By Nicola Slawson, Campaigns Manager
Today is a really exciting day for PressPad as we have finally launched our crowdfunder.
For me, personally, it means I can finally share what I’ve been working on for the last couple of months and for us as a team it gives us a chance to really shout about what we do and to make sure we can really secure the future of this fledgling social enterprise.
Everyone I have met over the last few months since I began working with PressPad has told me what a great idea it is and how it should be the norm for all interns.
We couldn’t agree more but even though we have successfully matched 50 interns with seniors journalists who have a spare room, we just don’t have the resources to do more without financial support.
We have even had a beautiful new AirBnB website designed but without a co-ordinator, we won’t be able to deliver on its potential. We also need to get out there and tell as many aspiring journalists as possible about what we do so they apply to us before giving up on their dreams.
We’re an award-winning social enterprise, fighting to lower the financial barrier of entry into journalism.— PressPad (@PressPadUK) November 21, 2019
Click here for our crowdfunder: https://t.co/tzMLXpitIJ
Please help to support by RETWEETING this post & making a pledge- no matter how big or small! #DiversifyTheMedia pic.twitter.com/SqUwmrvEZj
From experience, I know that this is what happens when young people face financial barriers to getting their foot in the door.
Back when I did my undergraduate, which feels like 100 years ago, I was elected onto the students union team as the vice president in charge of media. This meant I was the editor of the student paper and station controller of both the radio and TV stations (just call me Rupert Murdoch!)
Aside from all the power I wielded, the best part of the job was working with talented and passionate young people every day.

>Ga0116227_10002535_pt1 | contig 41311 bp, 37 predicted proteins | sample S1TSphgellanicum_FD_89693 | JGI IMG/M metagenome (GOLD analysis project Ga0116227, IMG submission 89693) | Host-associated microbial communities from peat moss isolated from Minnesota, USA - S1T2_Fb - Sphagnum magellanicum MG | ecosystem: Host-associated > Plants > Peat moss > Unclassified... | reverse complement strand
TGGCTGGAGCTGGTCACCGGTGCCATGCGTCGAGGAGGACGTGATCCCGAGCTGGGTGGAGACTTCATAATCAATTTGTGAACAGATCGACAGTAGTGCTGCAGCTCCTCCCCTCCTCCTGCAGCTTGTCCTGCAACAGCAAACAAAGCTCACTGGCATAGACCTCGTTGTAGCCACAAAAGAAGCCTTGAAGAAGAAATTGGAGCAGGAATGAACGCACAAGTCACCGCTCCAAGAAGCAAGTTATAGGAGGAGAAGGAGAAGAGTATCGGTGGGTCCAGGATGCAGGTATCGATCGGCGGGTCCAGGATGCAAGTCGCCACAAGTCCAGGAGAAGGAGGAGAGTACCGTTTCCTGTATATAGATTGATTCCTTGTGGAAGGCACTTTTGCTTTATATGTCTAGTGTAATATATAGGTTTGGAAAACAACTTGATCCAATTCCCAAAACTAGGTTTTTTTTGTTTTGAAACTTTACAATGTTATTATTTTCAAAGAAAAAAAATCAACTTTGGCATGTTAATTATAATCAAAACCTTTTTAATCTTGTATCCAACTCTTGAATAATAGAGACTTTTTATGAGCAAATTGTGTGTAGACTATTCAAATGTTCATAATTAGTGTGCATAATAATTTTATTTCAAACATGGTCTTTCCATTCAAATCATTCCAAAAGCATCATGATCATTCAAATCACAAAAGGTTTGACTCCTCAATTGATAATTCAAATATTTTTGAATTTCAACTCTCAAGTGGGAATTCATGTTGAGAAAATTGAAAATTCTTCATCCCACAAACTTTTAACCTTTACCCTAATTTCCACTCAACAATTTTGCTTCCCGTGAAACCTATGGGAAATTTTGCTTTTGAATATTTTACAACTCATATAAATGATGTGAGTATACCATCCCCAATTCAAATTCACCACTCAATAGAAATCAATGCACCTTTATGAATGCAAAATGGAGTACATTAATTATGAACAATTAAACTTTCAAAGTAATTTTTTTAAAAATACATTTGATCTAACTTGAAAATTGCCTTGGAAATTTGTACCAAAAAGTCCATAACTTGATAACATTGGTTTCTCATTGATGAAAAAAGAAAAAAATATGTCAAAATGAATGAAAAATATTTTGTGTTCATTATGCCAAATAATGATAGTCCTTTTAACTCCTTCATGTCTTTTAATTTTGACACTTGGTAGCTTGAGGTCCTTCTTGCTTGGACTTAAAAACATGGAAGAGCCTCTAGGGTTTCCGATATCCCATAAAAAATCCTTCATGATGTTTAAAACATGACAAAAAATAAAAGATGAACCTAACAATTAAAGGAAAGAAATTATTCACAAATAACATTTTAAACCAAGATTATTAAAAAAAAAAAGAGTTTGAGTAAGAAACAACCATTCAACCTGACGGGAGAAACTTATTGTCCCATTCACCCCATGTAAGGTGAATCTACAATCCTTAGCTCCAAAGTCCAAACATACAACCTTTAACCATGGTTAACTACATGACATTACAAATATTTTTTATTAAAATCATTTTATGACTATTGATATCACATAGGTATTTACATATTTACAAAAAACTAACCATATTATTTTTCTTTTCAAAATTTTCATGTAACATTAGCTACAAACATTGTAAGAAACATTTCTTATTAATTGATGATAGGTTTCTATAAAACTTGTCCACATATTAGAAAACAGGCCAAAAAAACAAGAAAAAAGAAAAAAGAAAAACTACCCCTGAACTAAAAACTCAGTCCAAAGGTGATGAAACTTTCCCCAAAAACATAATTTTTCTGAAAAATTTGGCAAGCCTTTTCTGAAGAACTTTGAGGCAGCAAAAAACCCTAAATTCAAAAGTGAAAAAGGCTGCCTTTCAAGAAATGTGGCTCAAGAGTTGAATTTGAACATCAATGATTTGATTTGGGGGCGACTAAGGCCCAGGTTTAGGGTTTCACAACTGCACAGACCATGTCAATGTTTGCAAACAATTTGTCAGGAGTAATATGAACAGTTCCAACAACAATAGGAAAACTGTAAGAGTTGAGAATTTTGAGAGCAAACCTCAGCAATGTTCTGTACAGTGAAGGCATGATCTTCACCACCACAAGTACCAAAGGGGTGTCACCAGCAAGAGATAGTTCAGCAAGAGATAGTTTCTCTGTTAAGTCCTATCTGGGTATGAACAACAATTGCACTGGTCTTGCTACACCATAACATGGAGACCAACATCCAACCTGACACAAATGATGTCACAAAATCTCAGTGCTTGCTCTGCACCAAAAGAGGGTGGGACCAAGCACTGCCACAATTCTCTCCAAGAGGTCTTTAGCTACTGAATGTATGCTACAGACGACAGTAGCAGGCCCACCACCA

In the years to follow I watched as so many of them realised they couldn’t afford to move to London to work for free as interns in journalism or be paid very little to work as runners in production companies.
Many of them moved home or to cheaper cities. They got temporary jobs in administration or call centres. The temporary jobs became permanent. Most of them never did fulfil their dream of working in the media.
Given the university I went to was an ex-poly, most of my peers and I weren’t from privileged backgrounds and it makes me angry to think of all the wasted potential.
It isn’t a loss only for the individuals but also to the media industry which has missed out so many bright young sparks from working class backgrounds. We know that this is all too common.
I'm one of the 11% of journalists from a working class background. I am personally still in debt from trying to break into the industry (which involved a 6 month unpaid internship and then earning only £400 a month when I was doing my full-time MA) #DiversifyTheMedia @PressPadUK pic.twitter.com/JdjTuOD3Zs— Nicola Slawson (@Nicola_Slawson) November 21, 2019
This financial barrier to journalism is something that’s really personal for me too.
I only managed to do my six month unpaid internship by finding a job that provided accommodation that I could do at nights and weekends.
This meant I ended up living and working in a boarding school. Sometimes I would be working 24 hours a day. It was exhausting and stressful and I sometimes wonder how on earth I managed it.
But it’s the memories of this period which really motivate me now to help PressPad get as much money as possible during this crowdfunder.
Please consider contributing. We have some brilliant rewards including VIP tickets to our launch party in January, mentoring sessions with PressPad’s founders and a very special supper club at the Groucho Club no less.
If we don’t reach our target, we won’t get any of the money at all so as Tesco say, every little helps. Even if you can only spare a fiver, we would be so grateful. Please donate today to help us #DiversifyTheMedia.